Do you want to defeat poverty or not?
“If it ain’t broke, don’t fix it.” Well, it is broke. The Philippines has been the poorest performing country among its comparable neighbors over the past 30 years. There are many reasons for this, but paucity of job-creating, wealth-creating investment is certainly one of the principal ones.
Investment by Filipinos has been impressive, but it’s not enough. Foreign investment is needed, too. The Philippines has had the lowest level of foreign direct investment (FDI) among its neighbors over the past 25 years—only $32 billion versus Thailand’s $107 billion.
There’s been enough research done to establish that there is a link between the two. We obviously need more FDI, but it is turned away by the “Do not enter” sign. President Aquino wants empirical data, hard facts to justify the need for constitutional change before he would (hopefully) agree to it. The data exist and I hope he’ll be convinced by them, but there’s also a “soft” fact he must consider. It’s called perception. And perception is as important as reality. Perception is reality to the perceiver.
If the Constitution is reviewed and the economy opened up, it sends a message: We want you to come and join us.
Is a guest greeted at the front door with a smile or a frown? With a smile, you want to stay; with a frown, you look for reasons to leave early, if you enter at all.
We are now in a world different from that in 1935. Yes, 1935: That’s when the restrictions in the Constitution were written. The 1987 Constitution just continued them with minor modification.
There may be only a few areas restricted to 60:40, or worse, to 100-percent exclusion, but it creates an image of restrictions, not openness. It says to those looking for where to invest (and there’s a wide choice, as the numbers show) that this is a country that reluctantly wants you because there’s a frown on its face. You look for somewhere more welcoming. We want people to sit up and take notice. “It’s more fun in the Philippines” is doing it for tourism. “Hi, you’re most welcome” may do it for investment.
And what is there to be scared of? Jollibee is a resounding success in Hong Kong and Vietnam. Ricky Razon has taken over key ports in Indonesia, India and South America. Henry Sy has four malls in China and plans to build more. The Filipino has more than proved his ability to compete against anyone.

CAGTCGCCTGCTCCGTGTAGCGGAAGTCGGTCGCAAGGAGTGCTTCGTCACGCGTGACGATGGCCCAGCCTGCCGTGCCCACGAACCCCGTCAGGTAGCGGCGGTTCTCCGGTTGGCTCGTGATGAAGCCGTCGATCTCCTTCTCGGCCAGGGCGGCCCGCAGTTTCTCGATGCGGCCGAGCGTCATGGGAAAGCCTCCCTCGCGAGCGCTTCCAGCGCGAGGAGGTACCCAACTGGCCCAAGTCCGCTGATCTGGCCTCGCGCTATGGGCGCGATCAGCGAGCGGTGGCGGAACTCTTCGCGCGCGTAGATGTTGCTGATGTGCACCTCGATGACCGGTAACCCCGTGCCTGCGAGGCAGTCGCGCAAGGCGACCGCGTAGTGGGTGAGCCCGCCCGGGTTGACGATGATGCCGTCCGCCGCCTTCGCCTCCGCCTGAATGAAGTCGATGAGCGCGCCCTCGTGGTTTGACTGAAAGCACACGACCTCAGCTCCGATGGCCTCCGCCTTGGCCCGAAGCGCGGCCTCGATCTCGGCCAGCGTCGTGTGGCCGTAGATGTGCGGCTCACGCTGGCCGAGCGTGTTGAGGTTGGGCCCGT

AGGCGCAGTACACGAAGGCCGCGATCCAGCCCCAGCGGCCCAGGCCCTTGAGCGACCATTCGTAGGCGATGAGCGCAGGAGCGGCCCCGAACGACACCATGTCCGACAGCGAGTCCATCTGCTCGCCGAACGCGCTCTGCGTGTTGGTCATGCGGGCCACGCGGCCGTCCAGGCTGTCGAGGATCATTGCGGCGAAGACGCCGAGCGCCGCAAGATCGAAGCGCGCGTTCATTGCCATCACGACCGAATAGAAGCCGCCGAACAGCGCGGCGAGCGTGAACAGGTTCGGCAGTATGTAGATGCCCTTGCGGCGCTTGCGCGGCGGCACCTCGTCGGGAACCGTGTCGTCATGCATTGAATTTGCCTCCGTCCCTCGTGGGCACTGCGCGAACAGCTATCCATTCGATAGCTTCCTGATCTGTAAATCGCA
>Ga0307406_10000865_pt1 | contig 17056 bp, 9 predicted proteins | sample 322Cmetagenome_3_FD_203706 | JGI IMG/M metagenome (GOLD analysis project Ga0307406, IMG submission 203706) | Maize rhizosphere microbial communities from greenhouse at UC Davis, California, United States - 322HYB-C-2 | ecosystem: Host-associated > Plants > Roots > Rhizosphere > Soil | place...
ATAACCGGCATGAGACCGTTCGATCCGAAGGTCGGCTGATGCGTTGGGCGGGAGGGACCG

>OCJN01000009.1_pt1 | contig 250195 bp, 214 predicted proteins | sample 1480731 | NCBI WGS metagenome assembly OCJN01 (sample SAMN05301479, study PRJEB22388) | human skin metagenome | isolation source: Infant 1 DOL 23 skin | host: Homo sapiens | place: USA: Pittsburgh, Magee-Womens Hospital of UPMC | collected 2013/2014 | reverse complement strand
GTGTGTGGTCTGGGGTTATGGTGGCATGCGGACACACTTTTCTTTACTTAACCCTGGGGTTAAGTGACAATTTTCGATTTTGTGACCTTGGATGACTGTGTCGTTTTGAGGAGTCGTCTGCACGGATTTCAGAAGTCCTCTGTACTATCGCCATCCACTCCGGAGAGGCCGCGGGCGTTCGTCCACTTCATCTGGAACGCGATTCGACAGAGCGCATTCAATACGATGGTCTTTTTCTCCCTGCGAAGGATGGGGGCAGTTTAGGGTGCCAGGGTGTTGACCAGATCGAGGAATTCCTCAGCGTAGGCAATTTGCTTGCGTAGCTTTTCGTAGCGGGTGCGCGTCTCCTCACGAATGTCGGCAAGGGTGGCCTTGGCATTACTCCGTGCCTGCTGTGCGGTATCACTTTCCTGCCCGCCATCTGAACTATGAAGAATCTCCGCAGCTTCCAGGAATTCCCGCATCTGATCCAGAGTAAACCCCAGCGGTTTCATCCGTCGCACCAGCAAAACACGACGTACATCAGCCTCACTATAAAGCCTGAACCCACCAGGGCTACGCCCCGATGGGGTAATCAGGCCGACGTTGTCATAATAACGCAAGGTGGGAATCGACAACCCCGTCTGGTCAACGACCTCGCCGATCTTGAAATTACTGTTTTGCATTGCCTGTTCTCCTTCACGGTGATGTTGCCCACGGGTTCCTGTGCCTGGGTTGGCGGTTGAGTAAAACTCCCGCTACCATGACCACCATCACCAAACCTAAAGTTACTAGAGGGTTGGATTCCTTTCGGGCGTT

So, open up. As many as 2.8 million Filipinos need jobs, 11 million if you accept the more believable SWS numbers. Families numbering 3.1 million are enrolled in the conditional cash transfer program; that alone indicates the urgent need for far, far more jobs than the domestic economy can provide. We need more FDI.
Charter change isn’t unnecessary, as the President claims. It’s essential.
The Constitution was written in a far different world, where there was no “one world” but many fiefdoms (countries of independence), where technology was in its infancy. It was a time when national confidence had been destroyed by the Marcoses, and protectionism seemed a reasonable position to take.
The one fundamental change I’d like to see is: GET RID OF THE SPECIFICS. A constitution should state general principles; the details should be defined by law that can change as the world changes. Today there are no (economic) borders in the world, except as arbitrarily dictated by a country’s leaders. Or, in our case, by an overly restrictive Constitution. The Constitution should establish the general principles and grand objectives that a nation should strive for in a general way that can withstand time. Congress can then pass laws that adapt to the times.
I believe the current economic provisions are one of the root causes of our economic problems. These restrictive provisions have essentially shaped the country’s inward-looking and “nationalistic” economic policies for decades. They are major barriers to economic progress as they have made doing business here costly and limited. Foreign capital is needed to spur business, bring in new technology, provide healthy competition (some business sectors are concentrated in the hands of too few), generate jobs, provide income, and ultimately lift many Filipinos from poverty.
We need massive job creation. Strictly Philippine investment just can’t do it, that’s a proven fact. We need to revive the manufacturing sector to create many of the jobs. Domestic demand for products won’t do it, we must internationalize.
So we need to amend the Constitution. The economic provisions need to be overhauled; they’re too inward-looking and out of touch with the 21st-century reality of global interdependence. And they need to adapt to changes in the economic environment—e.g., labor flexibility, information age, etc. As they’re currently written, these provisions promote an economic structure that doesn’t reflect and best use the strengths of the Philippine economy.
As to how to do it, the issue of “how it is changed” needs to be resolved. Practical reality at this time says fundamental change to the Constitution won’t fly, to try it will end in failure. The consensus is to look only at the economic sections, and here the simplest solution is for both chambers of Congress to separately review the sections listed above, and by a three-fourths vote in each chamber, take it to the people in a plebiscite, ideally while they are voting in the 2013 midterm elections.
Let’s get it over with. But please, not at the expense of agreed priority bills. Let’s get both done.
There’s an exciting new interest rising in the Philippines. To turn it into meaningful and truly inclusive economic growth requires the passage of some critical bills and the opening of the economy. Let’s hope Congress will rise to this challenge. It can.
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